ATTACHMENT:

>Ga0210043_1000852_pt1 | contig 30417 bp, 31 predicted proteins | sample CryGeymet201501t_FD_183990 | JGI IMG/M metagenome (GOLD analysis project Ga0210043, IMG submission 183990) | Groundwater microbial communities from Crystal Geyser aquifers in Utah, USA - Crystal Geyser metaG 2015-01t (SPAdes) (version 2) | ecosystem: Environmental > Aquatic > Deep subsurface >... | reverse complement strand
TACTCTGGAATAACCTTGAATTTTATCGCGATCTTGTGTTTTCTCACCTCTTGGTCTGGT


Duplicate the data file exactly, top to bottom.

>Ga0210043_1000852_pt1 | contig 30417 bp, 31 predicted proteins | sample CryGeymet201501t_FD_183990 | JGI IMG/M metagenome (GOLD analysis project Ga0210043, IMG submission 183990) | Groundwater microbial communities from Crystal Geyser aquifers in Utah, USA - Crystal Geyser metaG 2015-01t (SPAdes) (version 2) | ecosystem: Environmental > Aquatic > Deep subsurface >... | reverse complement strand
TACTCTGGAATAACCTTGAATTTTATCGCGATCTTGTGTTTTCTCACCTCTTGGTCTGGT